Whether I think that something sucks or is great, if the research I do either supports or disproves my initial impression of any product, I'm going to give you the straight scoop on what I found out. This is what I found out so far.
First, the Moly that Steve (dakota) makes reference to not made from Moly
, but is Moly in a suspension of a lithium base
, and is commonly referred to as "assembly lube". I have a tube of Sta-Lube® Moly-Graph Assembly Lube that, as the name implies, also contains graphite. The product packaging says that it, "Prevents contact friction, galling, & wear during engine assembly, initial start-up, & break-in. USE ON: Crankshafts, camshafts, gears, bearings, valve stems, lifters, push rods, & all areas of rotational or sliding contact"
. The manufacturer states that there is no reason to change your oil after a short period to avoid clogging anything (including the filter), as the lithium base and added Moly are both fully solvent within the crankcase oil. If anything, it should be left in the engine to allow the benefits derived from the initial application to continue. Their advice is to just change the oil at the recommended interval for the specific engine.
Now, just what do the experts say about MOS2? Here's some quotes from http://www.netside.com/~parsec/experts.htm
Commercial Carrier Journal Article
- “What sort of benefits will moly give in engines? Basically the same as it does in other types of equipment, i.e. reduced friction and wear of moving parts along with added anti-rust and anti-oxidant protection. The results are lengthened engine life and oil life, small but significant increases in power and fuel economy and easier cold cranking.” “...the addition of 1% moly reduced valve train wear some 85% to 99% over the performance of the base oil to which it was added. ...moly improved an oil’s scuffing protection by 4% to 34% depending on the engine parts evaluated ...moly inhibits oil oxidation and sludge and varnish build-up and improves an engine’s cold cranking speed some 12%.”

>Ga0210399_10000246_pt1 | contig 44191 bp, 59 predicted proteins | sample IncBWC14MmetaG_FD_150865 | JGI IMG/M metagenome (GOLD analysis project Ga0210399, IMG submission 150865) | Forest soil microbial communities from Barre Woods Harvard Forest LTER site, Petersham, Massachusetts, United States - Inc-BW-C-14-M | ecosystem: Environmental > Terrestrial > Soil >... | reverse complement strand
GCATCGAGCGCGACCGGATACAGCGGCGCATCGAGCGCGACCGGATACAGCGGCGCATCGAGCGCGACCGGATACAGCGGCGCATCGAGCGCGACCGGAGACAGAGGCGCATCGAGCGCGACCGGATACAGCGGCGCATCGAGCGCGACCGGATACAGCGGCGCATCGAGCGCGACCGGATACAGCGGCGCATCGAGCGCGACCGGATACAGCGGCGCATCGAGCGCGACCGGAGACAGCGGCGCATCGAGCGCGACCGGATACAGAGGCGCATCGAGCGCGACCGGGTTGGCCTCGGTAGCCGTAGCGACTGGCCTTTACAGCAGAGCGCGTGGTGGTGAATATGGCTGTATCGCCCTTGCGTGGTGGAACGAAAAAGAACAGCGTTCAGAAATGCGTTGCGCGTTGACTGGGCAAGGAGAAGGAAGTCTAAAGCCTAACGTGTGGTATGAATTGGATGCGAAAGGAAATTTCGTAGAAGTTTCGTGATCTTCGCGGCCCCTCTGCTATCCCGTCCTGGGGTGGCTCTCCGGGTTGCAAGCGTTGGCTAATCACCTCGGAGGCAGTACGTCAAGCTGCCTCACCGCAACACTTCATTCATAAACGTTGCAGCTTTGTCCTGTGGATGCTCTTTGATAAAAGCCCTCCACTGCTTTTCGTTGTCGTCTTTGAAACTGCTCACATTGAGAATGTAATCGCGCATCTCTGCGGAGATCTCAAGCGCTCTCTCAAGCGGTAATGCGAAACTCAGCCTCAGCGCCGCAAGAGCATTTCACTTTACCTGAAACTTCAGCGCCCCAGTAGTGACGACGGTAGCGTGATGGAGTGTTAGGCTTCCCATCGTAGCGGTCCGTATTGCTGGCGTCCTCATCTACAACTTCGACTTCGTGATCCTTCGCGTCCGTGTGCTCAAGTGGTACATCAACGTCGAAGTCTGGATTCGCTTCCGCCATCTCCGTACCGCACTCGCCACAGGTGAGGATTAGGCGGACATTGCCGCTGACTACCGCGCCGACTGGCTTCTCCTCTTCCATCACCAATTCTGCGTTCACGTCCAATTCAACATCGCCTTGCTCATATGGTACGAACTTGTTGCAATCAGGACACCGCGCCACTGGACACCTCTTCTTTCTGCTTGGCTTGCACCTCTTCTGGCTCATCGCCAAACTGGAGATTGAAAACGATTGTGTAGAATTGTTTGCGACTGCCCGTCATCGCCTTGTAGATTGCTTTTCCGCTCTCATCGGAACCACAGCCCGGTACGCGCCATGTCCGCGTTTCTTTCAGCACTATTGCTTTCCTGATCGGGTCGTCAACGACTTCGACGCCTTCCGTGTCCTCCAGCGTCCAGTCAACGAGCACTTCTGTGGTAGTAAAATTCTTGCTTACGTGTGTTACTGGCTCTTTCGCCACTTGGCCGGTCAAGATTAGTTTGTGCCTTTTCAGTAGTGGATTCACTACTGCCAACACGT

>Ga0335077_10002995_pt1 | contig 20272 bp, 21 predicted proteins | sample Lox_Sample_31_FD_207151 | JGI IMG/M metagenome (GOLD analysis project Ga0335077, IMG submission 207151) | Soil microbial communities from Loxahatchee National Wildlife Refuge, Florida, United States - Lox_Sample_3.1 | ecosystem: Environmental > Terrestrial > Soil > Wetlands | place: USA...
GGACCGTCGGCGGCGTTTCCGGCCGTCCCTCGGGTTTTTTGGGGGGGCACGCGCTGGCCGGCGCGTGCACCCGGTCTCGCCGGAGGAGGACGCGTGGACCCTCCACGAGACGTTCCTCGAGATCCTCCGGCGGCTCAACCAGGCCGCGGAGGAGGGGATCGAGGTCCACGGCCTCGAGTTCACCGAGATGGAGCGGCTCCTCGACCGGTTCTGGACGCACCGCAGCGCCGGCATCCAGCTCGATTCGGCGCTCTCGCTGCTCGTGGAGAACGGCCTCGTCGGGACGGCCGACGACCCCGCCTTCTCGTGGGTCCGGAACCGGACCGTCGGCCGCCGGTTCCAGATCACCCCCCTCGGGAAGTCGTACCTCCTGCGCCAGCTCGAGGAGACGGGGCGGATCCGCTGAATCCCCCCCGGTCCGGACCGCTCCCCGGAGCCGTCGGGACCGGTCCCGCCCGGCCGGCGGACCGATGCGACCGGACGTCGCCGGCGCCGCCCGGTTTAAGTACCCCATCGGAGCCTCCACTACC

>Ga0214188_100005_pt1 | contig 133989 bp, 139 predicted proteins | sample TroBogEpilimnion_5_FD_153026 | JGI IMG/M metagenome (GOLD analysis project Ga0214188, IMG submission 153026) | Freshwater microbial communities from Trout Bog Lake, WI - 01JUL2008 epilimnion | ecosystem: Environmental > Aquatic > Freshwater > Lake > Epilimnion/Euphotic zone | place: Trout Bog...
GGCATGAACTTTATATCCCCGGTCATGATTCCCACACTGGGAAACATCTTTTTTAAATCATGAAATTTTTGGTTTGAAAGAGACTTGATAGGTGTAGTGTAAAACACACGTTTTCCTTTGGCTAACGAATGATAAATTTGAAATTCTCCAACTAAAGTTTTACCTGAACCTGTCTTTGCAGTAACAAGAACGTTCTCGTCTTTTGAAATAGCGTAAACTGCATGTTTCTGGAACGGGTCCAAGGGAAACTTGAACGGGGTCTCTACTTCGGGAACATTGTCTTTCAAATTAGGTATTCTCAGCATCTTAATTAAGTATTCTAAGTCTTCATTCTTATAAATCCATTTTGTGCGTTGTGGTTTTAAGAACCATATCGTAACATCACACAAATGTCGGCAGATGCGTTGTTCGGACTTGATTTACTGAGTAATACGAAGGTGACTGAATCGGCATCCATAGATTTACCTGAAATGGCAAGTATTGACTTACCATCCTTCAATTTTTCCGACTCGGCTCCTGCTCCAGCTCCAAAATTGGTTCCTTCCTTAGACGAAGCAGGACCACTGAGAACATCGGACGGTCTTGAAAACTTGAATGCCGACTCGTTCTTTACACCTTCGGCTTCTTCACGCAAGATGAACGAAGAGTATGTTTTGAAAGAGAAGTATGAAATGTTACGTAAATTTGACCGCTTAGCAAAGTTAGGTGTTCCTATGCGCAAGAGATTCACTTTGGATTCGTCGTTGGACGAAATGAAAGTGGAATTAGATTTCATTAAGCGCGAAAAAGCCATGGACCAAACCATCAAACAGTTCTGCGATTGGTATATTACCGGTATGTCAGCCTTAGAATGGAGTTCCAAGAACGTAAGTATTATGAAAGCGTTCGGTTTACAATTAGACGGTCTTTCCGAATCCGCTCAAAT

University of Michigan, Dept. of Mechanical Engineering, Ann Arbor, Mich. - Research Report
- “...found that the coefficient of friction on MOS2 decreased with increased load up to a pressure of 600,000 PSI at which pressure it was 0.032 and had the lowest coefficient of friction of any material ever tested.”
International Industrial Lubrication Exhibition, Royal Horticultural Society, Westminster, London, UK - Technical Presentation
- “Moreover, MOS2, useful by itself, also functions as an additive. It brings its own abilities to the lubricant system with which it is joined. Thus, MOS2 is a material that can be used to improve conventional lubricants, and as a lubricant itself.”
Society of Automotive Engineers Tech. Bulletin # 750674
- This data shows that 1% MOS2 engine treatment contributed to a reduction in sludge, varnish and wear, as well as reduced oil viscosity due to oxidation and an improvment in cranking speed at -20° F. In addition, neither new nor artifically plugged filters removed measurable amounts of MOS2 from the oil. The presence of MOS2 in the engine oil did not appear to adversely affect the emission levels of hydrocarbons, CO, or NOx.”
Clemson University, Dept. of Mechanical Engineering, Clemson, SC in a review of existing technical and test data
- “Moly has been well proven to be
a viable and effective additive to any lubricant in numerous applications and types of equipment. The addition of moly has been shown to improve fuel economy and more importantly, to increase the useful life of a mechanical device through the reduction of wear.”
Massachusetts Institute of Technology, Dept. of Mechanical Engineering, Cambridge, Mass - Statement based upon Existing Technical/Testing Data
- “...the antiwear properties of the material (MOS2) are well known in the technical community...”
And for our members who are chemists, here's a website that outlines some of the major differences between "...long chain molecules such as PTFE, FEP, PFA, ETFE, etc.
(and) Lamella structure materials such as molybdenum disulfide, tungsten disulfide and electric furnace graphite..."
I don't sell this stuff, and I haven't even tried it yet, but I want to know as much about it as I possibly can before I do use it. That's what we're all here for, to share information.
[Edited by longston on 02-23-2001 at 02:39 PM]